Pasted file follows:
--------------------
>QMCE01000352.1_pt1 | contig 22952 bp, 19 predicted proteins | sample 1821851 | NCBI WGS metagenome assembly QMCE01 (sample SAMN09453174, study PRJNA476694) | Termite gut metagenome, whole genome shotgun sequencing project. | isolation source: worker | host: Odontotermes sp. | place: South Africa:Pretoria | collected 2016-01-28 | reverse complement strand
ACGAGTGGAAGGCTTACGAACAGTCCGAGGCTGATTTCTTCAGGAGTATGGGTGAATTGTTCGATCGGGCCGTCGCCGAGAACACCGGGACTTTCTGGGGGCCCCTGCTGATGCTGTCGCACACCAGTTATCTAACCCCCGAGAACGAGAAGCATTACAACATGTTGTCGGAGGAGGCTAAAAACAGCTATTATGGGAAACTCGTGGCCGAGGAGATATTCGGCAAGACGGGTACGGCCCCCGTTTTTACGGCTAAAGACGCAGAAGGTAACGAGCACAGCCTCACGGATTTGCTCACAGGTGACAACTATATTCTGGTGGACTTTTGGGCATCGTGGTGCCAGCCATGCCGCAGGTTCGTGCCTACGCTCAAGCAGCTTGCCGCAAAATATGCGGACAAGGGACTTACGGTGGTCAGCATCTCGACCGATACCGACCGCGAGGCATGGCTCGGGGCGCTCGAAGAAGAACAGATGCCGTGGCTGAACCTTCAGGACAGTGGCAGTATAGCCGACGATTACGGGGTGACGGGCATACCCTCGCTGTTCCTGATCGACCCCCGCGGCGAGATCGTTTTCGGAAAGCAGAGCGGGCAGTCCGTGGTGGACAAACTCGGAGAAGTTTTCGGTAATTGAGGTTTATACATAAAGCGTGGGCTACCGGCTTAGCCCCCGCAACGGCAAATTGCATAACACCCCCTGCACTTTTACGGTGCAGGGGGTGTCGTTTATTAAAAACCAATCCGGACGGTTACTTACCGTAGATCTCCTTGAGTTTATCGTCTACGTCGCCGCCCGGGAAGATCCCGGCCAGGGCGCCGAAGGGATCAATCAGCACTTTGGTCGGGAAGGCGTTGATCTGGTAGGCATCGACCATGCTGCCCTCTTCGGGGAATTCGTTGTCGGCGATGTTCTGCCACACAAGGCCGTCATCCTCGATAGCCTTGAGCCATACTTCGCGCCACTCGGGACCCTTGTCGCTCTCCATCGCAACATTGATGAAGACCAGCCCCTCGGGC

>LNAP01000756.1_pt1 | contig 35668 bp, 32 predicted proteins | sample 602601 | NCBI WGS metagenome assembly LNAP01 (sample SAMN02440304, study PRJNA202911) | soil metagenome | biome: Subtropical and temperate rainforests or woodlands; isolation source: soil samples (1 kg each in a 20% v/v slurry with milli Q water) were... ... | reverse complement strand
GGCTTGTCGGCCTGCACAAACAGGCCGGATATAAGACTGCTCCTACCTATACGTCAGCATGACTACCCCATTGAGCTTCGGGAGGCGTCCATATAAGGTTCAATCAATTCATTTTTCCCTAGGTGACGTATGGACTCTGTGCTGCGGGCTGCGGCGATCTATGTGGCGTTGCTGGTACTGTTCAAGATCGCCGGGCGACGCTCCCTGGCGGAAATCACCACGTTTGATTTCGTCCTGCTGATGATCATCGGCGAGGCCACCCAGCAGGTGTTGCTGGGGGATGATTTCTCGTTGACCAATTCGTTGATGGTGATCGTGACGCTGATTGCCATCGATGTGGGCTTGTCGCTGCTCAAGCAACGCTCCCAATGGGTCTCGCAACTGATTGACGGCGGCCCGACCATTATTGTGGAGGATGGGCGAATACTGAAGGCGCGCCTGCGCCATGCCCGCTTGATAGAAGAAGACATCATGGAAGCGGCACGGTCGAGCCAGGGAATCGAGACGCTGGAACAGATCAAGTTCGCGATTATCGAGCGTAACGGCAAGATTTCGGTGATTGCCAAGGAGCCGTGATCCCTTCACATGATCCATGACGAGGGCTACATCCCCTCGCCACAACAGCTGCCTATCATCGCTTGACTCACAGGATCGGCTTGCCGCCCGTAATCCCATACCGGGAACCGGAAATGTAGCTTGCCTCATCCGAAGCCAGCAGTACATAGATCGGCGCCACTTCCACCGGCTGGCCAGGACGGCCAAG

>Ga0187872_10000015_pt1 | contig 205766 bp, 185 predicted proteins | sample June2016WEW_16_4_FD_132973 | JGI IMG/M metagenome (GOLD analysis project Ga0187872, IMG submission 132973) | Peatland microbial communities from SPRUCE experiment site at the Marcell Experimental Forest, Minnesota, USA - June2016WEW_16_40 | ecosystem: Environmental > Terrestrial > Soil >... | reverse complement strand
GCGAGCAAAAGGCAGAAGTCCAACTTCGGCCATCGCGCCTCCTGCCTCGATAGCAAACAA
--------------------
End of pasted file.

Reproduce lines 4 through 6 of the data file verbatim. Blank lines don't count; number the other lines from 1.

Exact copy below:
GGCTTGTCGGCCTGCACAAACAGGCCGGATATAAGACTGCTCCTACCTATACGTCAGCATGACTACCCCATTGAGCTTCGGGAGGCGTCCATATAAGGTTCAATCAATTCATTTTTCCCTAGGTGACGTATGGACTCTGTGCTGCGGGCTGCGGCGATCTATGTGGCGTTGCTGGTACTGTTCAAGATCGCCGGGCGACGCTCCCTGGCGGAAATCACCACGTTTGATTTCGTCCTGCTGATGATCATCGGCGAGGCCACCCAGCAGGTGTTGCTGGGGGATGATTTCTCGTTGACCAATTCGTTGATGGTGATCGTGACGCTGATTGCCATCGATGTGGGCTTGTCGCTGCTCAAGCAACGCTCCCAATGGGTCTCGCAACTGATTGACGGCGGCCCGACCATTATTGTGGAGGATGGGCGAATACTGAAGGCGCGCCTGCGCCATGCCCGCTTGATAGAAGAAGACATCATGGAAGCGGCACGGTCGAGCCAGGGAATCGAGACGCTGGAACAGATCAAGTTCGCGATTATCGAGCGTAACGGCAAGATTTCGGTGATTGCCAAGGAGCCGTGATCCCTTCACATGATCCATGACGAGGGCTACATCCCCTCGCCACAACAGCTGCCTATCATCGCTTGACTCACAGGATCGGCTTGCCGCCCGTAATCCCATACCGGGAACCGGAAATGTAGCTTGCCTCATCCGAAGCCAGCAGTACATAGATCGGCGCCACTTCCACCGGCTGGCCAGGACGGCCAAG

>Ga0187872_10000015_pt1 | contig 205766 bp, 185 predicted proteins | sample June2016WEW_16_4_FD_132973 | JGI IMG/M metagenome (GOLD analysis project Ga0187872, IMG submission 132973) | Peatland microbial communities from SPRUCE experiment site at the Marcell Experimental Forest, Minnesota, USA - June2016WEW_16_40 | ecosystem: Environmental > Terrestrial > Soil >... | reverse complement strand
GCGAGCAAAAGGCAGAAGTCCAACTTCGGCCATCGCGCCTCCTGCCTCGATAGCAAACAA